Le’ts try again with another period. This time, let’s say our base year was 1605, that of the Gunpowder plot:
If I’m honest I’m not sure this is as illuminating. But it does highlight quite how much of his reign Henry VIII was married to Catherine of Aragon for, and how new and thus rickety the Tudor dynasty was, which is quite useful for understanding a lot of what happened in the 1530s. Also, this is a personal malfunction, but I hear 1588 and imagine the Armada taking place at the end of the Elizabethan era – reframing it to a date farther in the past than the crash and the iPhone are now makes clear quite how much could have happened afterwards.
One last attempt. This time, it’s 410, the year, roughly, that Britannia falls out of the Roman Empire:
Reframing it like this really brings home both quite how venerable Roman civilisation was by the 5th century, and quite how long Britain had been in the empire: Brexit was traumatic enough, but imagine the end of a union that had held since the 17th century. In the same way, both the length of the 3rd century crisis, and the period of relative stability that followed it, both look a lot longer framed like this than they’ve ever felt to me when the dates attached to them are in low three figures. This too may be my own malfunction but I’ve sometimes conceived of that period as a last gasp, a description that’d look stupid when applied to an order that had held sway since 1897.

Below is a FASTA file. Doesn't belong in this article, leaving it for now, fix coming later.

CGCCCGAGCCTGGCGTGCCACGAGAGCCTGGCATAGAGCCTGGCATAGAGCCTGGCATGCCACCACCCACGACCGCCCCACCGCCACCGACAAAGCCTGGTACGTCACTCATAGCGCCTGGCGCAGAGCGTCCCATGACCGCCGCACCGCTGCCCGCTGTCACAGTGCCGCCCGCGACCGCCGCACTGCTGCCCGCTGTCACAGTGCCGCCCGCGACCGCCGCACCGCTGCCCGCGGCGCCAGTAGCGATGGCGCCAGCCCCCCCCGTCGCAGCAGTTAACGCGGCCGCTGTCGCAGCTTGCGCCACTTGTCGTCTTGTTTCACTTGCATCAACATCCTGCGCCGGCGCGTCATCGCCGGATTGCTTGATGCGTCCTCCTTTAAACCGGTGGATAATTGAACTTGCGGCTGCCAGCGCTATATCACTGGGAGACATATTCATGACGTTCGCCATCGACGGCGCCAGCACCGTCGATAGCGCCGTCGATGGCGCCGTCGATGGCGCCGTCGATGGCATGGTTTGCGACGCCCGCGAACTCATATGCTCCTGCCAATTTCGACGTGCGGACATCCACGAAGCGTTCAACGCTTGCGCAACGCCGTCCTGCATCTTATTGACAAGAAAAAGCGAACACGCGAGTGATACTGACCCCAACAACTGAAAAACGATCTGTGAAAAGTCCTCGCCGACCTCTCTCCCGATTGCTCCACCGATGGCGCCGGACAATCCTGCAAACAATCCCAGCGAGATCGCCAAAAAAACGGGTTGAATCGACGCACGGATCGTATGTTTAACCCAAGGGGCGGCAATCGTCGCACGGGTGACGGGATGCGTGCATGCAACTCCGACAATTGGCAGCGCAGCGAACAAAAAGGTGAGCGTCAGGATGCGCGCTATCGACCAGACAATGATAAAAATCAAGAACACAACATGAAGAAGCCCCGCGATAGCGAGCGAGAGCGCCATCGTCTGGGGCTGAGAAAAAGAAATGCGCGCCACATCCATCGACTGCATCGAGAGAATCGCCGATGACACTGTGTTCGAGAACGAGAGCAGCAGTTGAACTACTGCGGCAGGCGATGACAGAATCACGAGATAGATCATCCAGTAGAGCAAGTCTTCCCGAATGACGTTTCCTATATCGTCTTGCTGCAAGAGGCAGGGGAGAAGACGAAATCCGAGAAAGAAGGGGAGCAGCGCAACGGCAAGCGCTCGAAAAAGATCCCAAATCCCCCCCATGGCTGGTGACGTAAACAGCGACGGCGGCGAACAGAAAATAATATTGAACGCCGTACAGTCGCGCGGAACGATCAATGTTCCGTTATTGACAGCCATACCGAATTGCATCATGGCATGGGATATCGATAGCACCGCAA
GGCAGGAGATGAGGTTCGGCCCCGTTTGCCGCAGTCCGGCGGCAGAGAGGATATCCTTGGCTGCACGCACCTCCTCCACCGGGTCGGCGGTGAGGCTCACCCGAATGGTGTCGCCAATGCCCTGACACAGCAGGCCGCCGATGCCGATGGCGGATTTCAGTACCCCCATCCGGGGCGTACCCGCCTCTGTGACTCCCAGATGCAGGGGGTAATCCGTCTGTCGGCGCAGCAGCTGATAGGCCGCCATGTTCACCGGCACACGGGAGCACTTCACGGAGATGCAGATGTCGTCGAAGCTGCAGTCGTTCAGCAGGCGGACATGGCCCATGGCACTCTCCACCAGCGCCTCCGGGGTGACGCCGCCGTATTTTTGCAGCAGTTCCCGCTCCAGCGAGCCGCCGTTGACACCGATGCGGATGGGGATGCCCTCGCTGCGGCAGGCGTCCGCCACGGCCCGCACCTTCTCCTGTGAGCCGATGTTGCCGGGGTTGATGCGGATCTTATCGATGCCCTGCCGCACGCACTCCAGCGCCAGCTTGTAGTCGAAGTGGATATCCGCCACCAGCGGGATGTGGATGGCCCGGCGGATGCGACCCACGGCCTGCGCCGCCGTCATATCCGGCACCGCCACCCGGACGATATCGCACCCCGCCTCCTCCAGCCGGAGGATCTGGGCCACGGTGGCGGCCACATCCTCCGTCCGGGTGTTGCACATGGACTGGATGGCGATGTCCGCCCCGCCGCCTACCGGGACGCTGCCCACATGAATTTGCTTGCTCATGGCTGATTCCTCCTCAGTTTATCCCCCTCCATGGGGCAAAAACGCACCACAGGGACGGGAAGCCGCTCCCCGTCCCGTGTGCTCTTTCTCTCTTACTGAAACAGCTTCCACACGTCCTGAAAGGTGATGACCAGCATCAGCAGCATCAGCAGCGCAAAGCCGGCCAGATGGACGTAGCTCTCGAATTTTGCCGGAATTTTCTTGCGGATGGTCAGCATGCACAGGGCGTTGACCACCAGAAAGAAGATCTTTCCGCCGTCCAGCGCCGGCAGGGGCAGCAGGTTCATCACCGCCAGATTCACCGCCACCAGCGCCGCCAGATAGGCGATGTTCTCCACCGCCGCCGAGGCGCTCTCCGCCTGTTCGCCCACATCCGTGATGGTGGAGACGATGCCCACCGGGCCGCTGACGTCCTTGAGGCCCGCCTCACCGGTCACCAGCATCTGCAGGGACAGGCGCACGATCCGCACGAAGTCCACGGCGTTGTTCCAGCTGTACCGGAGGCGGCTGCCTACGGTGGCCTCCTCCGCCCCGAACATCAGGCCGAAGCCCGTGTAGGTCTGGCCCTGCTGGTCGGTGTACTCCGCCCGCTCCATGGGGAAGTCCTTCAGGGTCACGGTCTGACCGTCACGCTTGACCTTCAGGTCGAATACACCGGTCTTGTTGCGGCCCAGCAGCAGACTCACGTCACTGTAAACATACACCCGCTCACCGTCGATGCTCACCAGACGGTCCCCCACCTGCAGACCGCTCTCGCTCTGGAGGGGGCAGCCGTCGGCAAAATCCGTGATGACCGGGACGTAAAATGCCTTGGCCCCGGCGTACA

There are some problems with this approach. One, I’ve increasingly feared as it’s gone on, is that it’s obviously mad and I shouldn’t have written it down. Fair enough. Another lies in interpretation. Different dates mean different things to all of us: to me the ‘90s feel, not recent, exactly, but not historic. Those ten or twenty years younger than me I suspect have a different view of them, by virtue of the fact they didn’t spend the years of the Blair ascendancy trying to get served in pubs.
Another issue is that I’m not sure we actually perceive time in an entirely linear fashion. I still on some level imagine that the ‘60s was a generation ago, the war two generations, because that’s what they were when I was growing up. These things tend to lodge. More than that, the meaning of those things in my head, as a social revolution and national trauma, remains fixed no matter how long ago they were. Transposing dates like this risks wrongly carrying those meanings over.
All that said, though, this does give us a frame of reference for understanding how long ago events took place that isn’t rooted in simple maths – a way, like Urban’s horizontal history, of conceptualising the relative layers of the past, so that events weren’t “X years earlier than Y” but in the equivalent of your parents’ or grandparents’ time. It allows us to feel it.
Or, maybe, I’ve just gone mad.